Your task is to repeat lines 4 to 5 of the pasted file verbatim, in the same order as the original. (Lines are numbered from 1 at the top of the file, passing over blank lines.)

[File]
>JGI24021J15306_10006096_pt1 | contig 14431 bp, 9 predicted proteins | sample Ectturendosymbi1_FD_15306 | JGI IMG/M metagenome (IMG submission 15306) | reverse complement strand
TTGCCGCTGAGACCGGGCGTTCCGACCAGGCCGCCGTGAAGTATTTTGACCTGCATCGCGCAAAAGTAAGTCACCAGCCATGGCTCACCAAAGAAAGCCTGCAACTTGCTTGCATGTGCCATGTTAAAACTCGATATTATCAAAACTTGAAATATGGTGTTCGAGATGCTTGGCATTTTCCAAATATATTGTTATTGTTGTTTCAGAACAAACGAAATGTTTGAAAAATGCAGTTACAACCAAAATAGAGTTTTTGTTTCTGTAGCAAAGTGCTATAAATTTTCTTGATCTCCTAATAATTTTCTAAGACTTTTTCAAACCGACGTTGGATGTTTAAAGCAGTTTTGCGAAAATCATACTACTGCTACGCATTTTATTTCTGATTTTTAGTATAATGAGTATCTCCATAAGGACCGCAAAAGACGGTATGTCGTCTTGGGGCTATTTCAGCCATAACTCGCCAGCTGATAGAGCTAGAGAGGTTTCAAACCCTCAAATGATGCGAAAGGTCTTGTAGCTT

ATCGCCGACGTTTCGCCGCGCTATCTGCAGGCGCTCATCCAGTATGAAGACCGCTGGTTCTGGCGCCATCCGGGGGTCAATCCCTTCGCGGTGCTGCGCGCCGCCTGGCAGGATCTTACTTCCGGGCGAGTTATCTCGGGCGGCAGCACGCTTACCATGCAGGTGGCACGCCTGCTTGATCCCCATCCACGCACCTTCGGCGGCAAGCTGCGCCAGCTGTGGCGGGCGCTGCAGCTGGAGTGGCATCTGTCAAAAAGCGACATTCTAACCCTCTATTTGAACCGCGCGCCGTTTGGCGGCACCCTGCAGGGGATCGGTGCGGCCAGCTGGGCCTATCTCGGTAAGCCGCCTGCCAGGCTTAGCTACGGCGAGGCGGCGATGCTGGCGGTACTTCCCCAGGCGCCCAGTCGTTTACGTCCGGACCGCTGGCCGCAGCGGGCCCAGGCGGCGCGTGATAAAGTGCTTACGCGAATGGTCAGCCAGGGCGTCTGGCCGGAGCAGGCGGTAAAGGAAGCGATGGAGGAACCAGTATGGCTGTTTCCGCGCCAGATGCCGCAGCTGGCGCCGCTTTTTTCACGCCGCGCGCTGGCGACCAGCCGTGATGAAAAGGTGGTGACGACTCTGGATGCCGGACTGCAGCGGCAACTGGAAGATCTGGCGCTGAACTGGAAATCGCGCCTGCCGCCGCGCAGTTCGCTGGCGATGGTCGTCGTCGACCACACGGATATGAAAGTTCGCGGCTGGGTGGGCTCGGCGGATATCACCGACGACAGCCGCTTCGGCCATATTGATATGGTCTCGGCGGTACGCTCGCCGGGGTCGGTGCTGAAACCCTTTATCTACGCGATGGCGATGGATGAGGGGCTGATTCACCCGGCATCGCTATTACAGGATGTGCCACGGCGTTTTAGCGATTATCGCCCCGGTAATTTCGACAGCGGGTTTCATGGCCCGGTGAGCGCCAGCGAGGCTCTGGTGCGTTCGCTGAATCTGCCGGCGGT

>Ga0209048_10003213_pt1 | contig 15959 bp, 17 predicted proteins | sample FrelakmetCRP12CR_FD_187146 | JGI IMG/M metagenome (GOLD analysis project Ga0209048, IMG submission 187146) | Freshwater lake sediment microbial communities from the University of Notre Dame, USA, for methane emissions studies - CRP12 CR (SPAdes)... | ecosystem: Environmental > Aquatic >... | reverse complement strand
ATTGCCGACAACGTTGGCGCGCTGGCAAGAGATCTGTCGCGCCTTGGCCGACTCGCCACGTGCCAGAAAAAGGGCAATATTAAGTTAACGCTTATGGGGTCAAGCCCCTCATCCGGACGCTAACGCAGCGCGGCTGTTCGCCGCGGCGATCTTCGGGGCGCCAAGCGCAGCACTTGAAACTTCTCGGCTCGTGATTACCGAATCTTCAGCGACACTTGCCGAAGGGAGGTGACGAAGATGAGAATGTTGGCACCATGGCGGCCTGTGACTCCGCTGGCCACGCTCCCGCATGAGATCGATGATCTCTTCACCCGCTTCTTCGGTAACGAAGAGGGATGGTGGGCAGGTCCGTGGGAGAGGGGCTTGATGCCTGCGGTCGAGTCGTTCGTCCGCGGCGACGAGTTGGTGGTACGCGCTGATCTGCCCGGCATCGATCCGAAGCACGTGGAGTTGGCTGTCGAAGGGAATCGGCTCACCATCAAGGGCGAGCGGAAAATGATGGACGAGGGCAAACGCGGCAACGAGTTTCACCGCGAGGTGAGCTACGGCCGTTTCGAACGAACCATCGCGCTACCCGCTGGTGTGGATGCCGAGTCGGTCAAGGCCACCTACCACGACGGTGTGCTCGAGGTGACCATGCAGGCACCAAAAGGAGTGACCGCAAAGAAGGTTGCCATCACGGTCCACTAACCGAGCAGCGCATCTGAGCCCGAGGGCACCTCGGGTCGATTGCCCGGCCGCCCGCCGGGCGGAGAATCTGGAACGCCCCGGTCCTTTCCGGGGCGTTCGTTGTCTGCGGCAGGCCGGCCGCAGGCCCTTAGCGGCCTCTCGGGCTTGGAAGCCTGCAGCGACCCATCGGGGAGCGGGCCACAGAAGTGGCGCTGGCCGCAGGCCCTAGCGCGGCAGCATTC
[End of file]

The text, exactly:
>Ga0209048_10003213_pt1 | contig 15959 bp, 17 predicted proteins | sample FrelakmetCRP12CR_FD_187146 | JGI IMG/M metagenome (GOLD analysis project Ga0209048, IMG submission 187146) | Freshwater lake sediment microbial communities from the University of Notre Dame, USA, for methane emissions studies - CRP12 CR (SPAdes)... | ecosystem: Environmental > Aquatic >... | reverse complement strand
ATTGCCGACAACGTTGGCGCGCTGGCAAGAGATCTGTCGCGCCTTGGCCGACTCGCCACGTGCCAGAAAAAGGGCAATATTAAGTTAACGCTTATGGGGTCAAGCCCCTCATCCGGACGCTAACGCAGCGCGGCTGTTCGCCGCGGCGATCTTCGGGGCGCCAAGCGCAGCACTTGAAACTTCTCGGCTCGTGATTACCGAATCTTCAGCGACACTTGCCGAAGGGAGGTGACGAAGATGAGAATGTTGGCACCATGGCGGCCTGTGACTCCGCTGGCCACGCTCCCGCATGAGATCGATGATCTCTTCACCCGCTTCTTCGGTAACGAAGAGGGATGGTGGGCAGGTCCGTGGGAGAGGGGCTTGATGCCTGCGGTCGAGTCGTTCGTCCGCGGCGACGAGTTGGTGGTACGCGCTGATCTGCCCGGCATCGATCCGAAGCACGTGGAGTTGGCTGTCGAAGGGAATCGGCTCACCATCAAGGGCGAGCGGAAAATGATGGACGAGGGCAAACGCGGCAACGAGTTTCACCGCGAGGTGAGCTACGGCCGTTTCGAACGAACCATCGCGCTACCCGCTGGTGTGGATGCCGAGTCGGTCAAGGCCACCTACCACGACGGTGTGCTCGAGGTGACCATGCAGGCACCAAAAGGAGTGACCGCAAAGAAGGTTGCCATCACGGTCCACTAACCGAGCAGCGCATCTGAGCCCGAGGGCACCTCGGGTCGATTGCCCGGCCGCCCGCCGGGCGGAGAATCTGGAACGCCCCGGTCCTTTCCGGGGCGTTCGTTGTCTGCGGCAGGCCGGCCGCAGGCCCTTAGCGGCCTCTCGGGCTTGGAAGCCTGCAGCGACCCATCGGGGAGCGGGCCACAGAAGTGGCGCTGGCCGCAGGCCCTAGCGCGGCAGCATTC